“We’re very challenged with finding new generation project managers, who are familiar with construction to “backfill” the ever increasing number of needs,” Gibson said.  

New hires may start as a company intern, progress to assistant project manager, manager, and senior manager.   

“Most companies have a director of projects. The ease of entry starts with a good construction management project and then coming on board and learning,” Gibson said.  

Being a construction management estimator or scheduler is mostly accomplished using computers and software, along with the ability to read construction documents.  

“It is an easy on the body way to get involved in the construction industry,” Gibson said.  

“The worst thing that can happen is to continue to grow and not have the personnel to keep up with the growth,” he said. 


Training talent  

Kate Manna-Eaton said the firm’s talent currently settles into two camps: long time employees and apprentices. Manna-Eaton is vice president for human capital at Mowery Construction, a construction management, and design build company in Silver Spring Township, Cumberland County.  

“It’s becoming easier to enter the trades today, and there are more young people coming into the trades, which was not happening five years ago,” Manna-Eaton said.  

She credits better communication in secondary schools with making a difference to encouraging different career paths.  

“We go into schools to talk about construction management and what carpentry is as a job and career,” Manna-Eaton said.  

Construction management, the process of managing a building project from conception through to completion, is attractive for people who “still want to get their hands dirty. They can work in that corporate environment and step out and work in the field as well,” she explained.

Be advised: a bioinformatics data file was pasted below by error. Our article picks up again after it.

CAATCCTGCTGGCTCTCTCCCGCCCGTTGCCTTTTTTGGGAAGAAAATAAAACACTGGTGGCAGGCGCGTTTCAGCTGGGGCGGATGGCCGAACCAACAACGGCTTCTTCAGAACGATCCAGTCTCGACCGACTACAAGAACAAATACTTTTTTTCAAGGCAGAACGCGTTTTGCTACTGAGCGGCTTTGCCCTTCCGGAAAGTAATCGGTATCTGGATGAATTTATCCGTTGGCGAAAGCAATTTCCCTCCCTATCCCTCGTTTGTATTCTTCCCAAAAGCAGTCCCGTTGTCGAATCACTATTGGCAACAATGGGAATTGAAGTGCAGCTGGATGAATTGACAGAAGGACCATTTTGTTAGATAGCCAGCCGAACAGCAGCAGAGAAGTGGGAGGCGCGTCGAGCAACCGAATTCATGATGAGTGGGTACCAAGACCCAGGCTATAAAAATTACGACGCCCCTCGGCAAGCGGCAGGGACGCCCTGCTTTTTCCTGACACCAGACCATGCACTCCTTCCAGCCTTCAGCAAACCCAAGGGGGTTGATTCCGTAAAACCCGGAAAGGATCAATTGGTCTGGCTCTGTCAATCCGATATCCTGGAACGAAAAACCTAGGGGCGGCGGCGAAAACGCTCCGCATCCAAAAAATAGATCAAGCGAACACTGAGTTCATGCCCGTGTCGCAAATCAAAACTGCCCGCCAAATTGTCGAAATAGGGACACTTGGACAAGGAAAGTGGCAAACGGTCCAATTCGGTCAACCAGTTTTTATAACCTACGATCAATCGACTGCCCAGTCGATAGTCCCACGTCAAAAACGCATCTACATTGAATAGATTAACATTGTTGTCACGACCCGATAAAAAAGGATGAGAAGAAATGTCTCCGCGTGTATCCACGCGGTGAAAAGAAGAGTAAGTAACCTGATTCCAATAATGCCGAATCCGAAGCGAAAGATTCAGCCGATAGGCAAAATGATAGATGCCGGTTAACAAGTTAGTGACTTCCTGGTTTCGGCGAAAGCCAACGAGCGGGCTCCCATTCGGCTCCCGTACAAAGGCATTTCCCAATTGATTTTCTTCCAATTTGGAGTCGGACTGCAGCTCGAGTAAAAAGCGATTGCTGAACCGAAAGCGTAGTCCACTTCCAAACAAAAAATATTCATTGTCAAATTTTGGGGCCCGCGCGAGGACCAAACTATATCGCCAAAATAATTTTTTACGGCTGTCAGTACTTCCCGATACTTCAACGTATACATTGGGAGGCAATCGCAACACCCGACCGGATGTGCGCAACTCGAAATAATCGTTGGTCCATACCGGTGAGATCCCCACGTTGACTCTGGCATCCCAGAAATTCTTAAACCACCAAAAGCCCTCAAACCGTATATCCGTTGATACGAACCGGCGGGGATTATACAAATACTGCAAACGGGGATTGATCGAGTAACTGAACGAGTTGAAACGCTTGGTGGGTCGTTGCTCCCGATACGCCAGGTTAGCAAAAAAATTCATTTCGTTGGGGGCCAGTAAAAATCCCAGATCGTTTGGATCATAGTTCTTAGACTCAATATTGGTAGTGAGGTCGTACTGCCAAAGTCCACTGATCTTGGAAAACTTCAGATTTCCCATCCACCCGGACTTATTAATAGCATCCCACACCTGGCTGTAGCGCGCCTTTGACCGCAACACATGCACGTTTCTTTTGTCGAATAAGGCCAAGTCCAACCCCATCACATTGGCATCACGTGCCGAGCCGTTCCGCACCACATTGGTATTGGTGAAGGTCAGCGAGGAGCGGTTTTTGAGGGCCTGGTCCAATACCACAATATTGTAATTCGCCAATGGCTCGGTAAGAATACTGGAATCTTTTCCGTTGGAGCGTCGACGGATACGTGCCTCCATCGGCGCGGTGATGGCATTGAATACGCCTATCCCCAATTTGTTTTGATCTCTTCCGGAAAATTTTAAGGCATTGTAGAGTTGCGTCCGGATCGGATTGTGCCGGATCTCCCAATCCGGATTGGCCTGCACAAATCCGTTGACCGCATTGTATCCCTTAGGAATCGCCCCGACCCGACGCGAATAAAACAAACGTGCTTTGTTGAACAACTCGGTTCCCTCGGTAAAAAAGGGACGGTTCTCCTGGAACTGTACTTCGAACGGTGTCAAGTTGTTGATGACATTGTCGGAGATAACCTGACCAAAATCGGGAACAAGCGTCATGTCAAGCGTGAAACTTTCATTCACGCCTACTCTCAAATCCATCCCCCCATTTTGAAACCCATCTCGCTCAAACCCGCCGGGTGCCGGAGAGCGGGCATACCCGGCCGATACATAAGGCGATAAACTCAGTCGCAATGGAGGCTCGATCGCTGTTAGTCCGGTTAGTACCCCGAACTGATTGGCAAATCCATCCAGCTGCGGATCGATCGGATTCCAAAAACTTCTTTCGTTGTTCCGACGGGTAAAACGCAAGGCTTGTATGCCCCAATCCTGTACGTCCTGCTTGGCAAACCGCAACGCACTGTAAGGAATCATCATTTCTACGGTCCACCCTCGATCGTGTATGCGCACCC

At Mowery employees have shadowing opportunities to learn new jobs. Part of the firm’s mission is to “hire for a career … and for life,” Manna-Eaton said.  

In addition Mowery has agreement with ABC Keystone-Associated Builders and Contractors, Inc, Keystone Chapter, in Manheim for coursework. Mowery provides job training hours.  

“They [ABC Keystone] provide apprenticeship programs for the trades and beyond that they have other learning opportunities for project manager or estimators,” she said. 

 Other professional talent comes to Mowery from various backgrounds including civil, mechanical and related engineering degrees. 

“When we speak to people, what they love is putting buildings together and watching them build from the ground up,” she said. 

Construction industry jobs and co-op  

Adam Lazarchak, executive director of Bethlehem Area Vocational-Technical School in Bethlehem Township, said students are in high demand with Lehigh Valley construction firms. 

The school services Bethlehem, Northampton and Saucon Valley school district students in Grades 10-12.  

There are more jobs students and graduates in carpentry, HVAC, electrical, plumbing and masonry, he said.   

Cooperative education, or co-op program students, provides high school students with a combination of classroom coursework and on the job training. He said this program is booming, in which young people attend school and work in trade jobs during part of their school day.  

“About 30% of students are in the construction trades co op program, and we can’t meet the demand. We have more requests for students than we have students to go out” to work, he said. 


Graduates getting more involved  

Lazarchak said the number of Bethlehem Area Vocational-Technical School graduates who return and volunteer on the school’s Occupational Advisory Committee, or OAC, has increased.  

The OAC is made up of industry professionals, who advise school leaders regarding programs, curriculum, teaching methods, or “what we teach and how we’re teaching it” best industry practices and needed tools and advancements.  

“We’ve seen a real increase in our alumni getting more involved in our committees to guide the next generation,” he said.  

Melinda Rizzo is a freelance writer